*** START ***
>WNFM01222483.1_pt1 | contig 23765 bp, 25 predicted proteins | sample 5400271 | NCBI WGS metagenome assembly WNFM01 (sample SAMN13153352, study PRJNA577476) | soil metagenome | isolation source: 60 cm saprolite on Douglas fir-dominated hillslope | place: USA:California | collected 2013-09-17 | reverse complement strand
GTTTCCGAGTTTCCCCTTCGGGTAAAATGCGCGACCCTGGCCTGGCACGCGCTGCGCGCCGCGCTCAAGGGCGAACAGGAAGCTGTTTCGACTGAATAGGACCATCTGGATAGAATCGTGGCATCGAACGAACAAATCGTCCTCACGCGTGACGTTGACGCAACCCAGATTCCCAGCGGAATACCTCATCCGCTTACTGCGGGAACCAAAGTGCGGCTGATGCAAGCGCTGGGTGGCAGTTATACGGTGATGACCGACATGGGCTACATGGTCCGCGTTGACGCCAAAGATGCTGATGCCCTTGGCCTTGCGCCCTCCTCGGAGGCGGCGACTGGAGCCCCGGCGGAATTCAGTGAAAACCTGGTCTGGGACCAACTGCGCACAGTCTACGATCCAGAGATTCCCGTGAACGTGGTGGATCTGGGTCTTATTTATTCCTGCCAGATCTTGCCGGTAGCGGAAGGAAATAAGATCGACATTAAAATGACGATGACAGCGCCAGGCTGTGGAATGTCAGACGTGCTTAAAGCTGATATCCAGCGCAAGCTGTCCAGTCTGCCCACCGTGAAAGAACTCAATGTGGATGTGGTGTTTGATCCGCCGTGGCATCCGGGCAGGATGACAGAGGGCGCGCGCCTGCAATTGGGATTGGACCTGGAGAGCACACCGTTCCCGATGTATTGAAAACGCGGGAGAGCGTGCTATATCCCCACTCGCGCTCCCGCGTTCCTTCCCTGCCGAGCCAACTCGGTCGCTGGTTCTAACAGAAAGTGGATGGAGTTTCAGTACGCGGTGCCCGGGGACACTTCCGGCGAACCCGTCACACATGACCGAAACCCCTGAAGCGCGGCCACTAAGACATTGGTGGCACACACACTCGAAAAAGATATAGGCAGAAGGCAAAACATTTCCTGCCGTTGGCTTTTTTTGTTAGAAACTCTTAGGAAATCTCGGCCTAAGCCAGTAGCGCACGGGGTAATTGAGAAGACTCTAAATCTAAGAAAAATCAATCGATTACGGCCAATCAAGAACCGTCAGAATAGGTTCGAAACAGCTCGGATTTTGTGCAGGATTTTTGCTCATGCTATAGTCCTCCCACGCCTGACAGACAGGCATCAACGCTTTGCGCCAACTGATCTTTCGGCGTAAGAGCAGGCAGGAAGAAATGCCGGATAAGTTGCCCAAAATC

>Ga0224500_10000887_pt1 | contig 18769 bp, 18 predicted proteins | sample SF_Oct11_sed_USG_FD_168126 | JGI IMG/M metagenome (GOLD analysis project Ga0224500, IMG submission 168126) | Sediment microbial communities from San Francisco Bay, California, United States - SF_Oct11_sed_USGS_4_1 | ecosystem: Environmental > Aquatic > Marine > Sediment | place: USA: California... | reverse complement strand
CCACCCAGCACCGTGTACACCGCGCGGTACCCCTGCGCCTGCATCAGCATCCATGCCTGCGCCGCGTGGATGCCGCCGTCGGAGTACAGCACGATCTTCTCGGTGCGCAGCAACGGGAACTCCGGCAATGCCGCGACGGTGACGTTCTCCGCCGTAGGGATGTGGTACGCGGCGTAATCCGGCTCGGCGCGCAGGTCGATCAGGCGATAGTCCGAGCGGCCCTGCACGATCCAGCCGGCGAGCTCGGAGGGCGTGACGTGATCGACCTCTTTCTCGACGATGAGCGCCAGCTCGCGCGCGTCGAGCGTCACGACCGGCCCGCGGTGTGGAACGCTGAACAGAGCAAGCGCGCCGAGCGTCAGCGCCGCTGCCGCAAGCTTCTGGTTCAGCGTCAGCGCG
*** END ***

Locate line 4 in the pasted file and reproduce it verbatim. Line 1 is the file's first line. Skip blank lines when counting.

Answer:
CCACCCAGCACCGTGTACACCGCGCGGTACCCCTGCGCCTGCATCAGCATCCATGCCTGCGCCGCGTGGATGCCGCCGTCGGAGTACAGCACGATCTTCTCGGTGCGCAGCAACGGGAACTCCGGCAATGCCGCGACGGTGACGTTCTCCGCCGTAGGGATGTGGTACGCGGCGTAATCCGGCTCGGCGCGCAGGTCGATCAGGCGATAGTCCGAGCGGCCCTGCACGATCCAGCCGGCGAGCTCGGAGGGCGTGACGTGATCGACCTCTTTCTCGACGATGAGCGCCAGCTCGCGCGCGTCGAGCGTCACGACCGGCCCGCGGTGTGGAACGCTGAACAGAGCAAGCGCGCCGAGCGTCAGCGCCGCTGCCGCAAGCTTCTGGTTCAGCGTCAGCGCG